EFAs are a new option for NH families as of summer 2021; it is a distinct and separate educational choice and not home education. The EFA is governed by the law in RSA 194-F and rules in Ed 324 which are different from the requirements and procedures for home education. Per RSA 194-F:2, IX, a home education program is ended once a child participates in an EFA program. Eligibility is based on the family's income level. Funds may be used for tuition at private schools or other approved educational uses by approved educational providers. The annual assessment must be submitted to the managing organization. The program is administered by the Children's Scholarship Fund NH; contact them if you have questions or wish to enroll.

Nonpublic/Private Schools

If your child enrolls in a nonpublic (private) school, then you must satisfy whatever their requirements are for enrollment and placement decisions. It will vary greatly so check with the intended school ahead of time to find out if they need documentation about your child’s homeschool experience or want placement tests. They may require participation in an admissions event or registration months ahead of the school year, so check with the individual school about their process and expectations. The approved nonpublic/private schools list is available on the NH Department of Education's website.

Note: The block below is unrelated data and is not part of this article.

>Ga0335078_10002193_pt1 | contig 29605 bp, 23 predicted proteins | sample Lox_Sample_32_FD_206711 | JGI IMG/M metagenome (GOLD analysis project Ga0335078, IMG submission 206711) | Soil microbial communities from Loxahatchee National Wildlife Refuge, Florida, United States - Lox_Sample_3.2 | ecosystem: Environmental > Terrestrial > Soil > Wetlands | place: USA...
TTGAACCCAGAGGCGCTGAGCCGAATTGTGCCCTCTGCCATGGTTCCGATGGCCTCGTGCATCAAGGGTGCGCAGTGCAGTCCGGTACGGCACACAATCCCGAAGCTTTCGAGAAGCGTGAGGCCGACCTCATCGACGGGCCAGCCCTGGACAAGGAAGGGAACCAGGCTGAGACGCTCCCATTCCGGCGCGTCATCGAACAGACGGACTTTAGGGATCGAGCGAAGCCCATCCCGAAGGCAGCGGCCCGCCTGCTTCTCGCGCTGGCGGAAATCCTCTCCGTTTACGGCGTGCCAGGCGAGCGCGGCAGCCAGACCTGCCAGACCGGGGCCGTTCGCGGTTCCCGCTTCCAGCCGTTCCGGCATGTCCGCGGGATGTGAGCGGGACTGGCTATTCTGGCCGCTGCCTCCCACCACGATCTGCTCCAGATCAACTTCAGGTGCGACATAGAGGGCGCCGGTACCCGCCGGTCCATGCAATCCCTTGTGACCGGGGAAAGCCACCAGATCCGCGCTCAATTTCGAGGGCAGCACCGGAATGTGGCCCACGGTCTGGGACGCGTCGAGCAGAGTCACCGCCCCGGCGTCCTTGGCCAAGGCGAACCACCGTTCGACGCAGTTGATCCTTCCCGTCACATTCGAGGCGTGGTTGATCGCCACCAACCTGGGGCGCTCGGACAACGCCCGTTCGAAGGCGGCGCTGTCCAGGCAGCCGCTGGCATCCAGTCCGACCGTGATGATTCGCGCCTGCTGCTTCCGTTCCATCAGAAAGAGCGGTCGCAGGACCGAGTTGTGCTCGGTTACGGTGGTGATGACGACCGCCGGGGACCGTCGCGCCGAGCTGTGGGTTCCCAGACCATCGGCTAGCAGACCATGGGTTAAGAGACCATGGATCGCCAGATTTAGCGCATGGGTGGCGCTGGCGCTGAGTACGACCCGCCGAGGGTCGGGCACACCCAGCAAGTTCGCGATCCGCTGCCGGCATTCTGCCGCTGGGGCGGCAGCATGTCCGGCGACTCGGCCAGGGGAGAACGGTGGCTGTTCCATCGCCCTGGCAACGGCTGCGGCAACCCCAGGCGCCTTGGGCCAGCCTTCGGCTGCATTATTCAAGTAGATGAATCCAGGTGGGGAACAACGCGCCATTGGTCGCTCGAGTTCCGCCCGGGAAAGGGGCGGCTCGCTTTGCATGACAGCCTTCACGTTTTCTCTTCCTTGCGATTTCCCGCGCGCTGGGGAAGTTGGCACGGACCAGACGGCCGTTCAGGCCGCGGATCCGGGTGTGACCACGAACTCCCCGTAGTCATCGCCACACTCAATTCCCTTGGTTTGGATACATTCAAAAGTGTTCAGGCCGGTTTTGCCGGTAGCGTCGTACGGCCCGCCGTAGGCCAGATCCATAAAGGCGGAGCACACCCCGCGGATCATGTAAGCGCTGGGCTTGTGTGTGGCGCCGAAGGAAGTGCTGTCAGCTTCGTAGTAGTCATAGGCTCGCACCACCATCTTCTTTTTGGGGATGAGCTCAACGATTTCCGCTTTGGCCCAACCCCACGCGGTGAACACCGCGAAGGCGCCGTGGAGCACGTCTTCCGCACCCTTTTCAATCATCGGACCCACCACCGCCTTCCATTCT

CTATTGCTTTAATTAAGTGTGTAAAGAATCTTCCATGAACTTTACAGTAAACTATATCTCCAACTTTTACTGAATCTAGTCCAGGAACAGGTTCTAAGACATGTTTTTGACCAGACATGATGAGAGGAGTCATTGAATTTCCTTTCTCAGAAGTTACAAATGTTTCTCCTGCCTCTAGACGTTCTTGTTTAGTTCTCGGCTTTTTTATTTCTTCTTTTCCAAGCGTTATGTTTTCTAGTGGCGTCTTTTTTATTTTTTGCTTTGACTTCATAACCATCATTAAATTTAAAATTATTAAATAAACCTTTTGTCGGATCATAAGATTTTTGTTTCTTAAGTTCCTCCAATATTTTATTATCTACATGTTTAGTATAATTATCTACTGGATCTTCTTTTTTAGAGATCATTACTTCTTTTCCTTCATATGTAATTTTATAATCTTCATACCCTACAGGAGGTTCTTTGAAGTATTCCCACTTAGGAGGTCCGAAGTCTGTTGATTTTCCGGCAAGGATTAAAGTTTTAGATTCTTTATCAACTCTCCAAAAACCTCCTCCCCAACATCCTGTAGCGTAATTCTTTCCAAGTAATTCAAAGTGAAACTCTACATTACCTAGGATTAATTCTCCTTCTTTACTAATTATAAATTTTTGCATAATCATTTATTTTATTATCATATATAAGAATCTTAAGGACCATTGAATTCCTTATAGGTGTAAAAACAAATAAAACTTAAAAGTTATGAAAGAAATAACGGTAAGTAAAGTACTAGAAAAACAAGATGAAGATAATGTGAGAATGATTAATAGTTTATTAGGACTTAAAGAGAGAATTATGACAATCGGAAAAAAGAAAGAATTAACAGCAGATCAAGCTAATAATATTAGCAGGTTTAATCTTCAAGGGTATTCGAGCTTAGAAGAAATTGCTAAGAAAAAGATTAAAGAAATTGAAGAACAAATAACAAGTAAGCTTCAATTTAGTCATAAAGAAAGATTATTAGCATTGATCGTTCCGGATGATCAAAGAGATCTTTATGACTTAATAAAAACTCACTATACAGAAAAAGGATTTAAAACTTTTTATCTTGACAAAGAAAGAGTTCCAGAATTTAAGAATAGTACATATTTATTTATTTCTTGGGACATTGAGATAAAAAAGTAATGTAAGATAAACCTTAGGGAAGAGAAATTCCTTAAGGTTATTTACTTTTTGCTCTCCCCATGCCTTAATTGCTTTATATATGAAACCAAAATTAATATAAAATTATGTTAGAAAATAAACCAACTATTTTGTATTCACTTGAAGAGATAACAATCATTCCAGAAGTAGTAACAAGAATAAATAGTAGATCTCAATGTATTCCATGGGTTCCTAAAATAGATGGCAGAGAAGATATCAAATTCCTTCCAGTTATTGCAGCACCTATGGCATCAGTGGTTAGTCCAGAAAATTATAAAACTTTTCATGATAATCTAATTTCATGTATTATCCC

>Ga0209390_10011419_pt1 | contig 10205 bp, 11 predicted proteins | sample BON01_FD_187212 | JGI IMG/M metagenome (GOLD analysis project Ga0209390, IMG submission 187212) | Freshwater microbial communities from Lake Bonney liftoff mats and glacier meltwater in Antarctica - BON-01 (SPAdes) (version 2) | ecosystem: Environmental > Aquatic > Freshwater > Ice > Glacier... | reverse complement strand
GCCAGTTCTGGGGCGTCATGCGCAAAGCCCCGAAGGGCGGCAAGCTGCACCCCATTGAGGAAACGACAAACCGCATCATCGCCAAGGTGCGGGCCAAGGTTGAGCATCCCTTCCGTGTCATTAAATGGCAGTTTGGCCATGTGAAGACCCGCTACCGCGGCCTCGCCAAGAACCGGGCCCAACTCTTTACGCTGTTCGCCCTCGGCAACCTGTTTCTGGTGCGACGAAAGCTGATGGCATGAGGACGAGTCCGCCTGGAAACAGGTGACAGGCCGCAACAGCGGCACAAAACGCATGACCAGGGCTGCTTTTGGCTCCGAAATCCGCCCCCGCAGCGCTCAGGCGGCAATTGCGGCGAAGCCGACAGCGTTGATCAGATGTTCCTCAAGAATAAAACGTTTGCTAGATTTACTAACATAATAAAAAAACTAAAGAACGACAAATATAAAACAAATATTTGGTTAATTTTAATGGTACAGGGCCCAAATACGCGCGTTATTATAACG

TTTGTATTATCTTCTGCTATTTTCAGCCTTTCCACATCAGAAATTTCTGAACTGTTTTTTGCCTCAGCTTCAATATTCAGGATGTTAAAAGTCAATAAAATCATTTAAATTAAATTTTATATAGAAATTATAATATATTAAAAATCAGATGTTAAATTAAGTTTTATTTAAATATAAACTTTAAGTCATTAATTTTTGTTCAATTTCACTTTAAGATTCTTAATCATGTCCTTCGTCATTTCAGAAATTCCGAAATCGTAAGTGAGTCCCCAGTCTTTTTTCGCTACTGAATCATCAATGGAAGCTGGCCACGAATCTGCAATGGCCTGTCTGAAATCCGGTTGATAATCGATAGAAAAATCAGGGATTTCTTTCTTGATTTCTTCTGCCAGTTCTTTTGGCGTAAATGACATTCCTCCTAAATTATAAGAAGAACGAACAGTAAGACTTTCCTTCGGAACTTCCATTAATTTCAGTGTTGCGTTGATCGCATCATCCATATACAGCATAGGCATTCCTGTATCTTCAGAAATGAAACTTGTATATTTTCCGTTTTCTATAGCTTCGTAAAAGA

Chartered Public Schools

All of NH’s chartered public schools are part of the public school system. They do not charge tuition, may not discriminate against students, and are not limited by zip codes; however, they may have limited availability of seats per grade. Also, they may require participation in an Open House event or admission information session. Again, be informed about their enrollment requirements and procedures ahead of time. The list of approved charter schools is available on the NH DOE's website.

The Virtual Learning Academy Charter School (VLACS) is NH's only online chartered public school and is available as full-time and part-time enrollment. See this page on the GSHE website for more VLACS Information.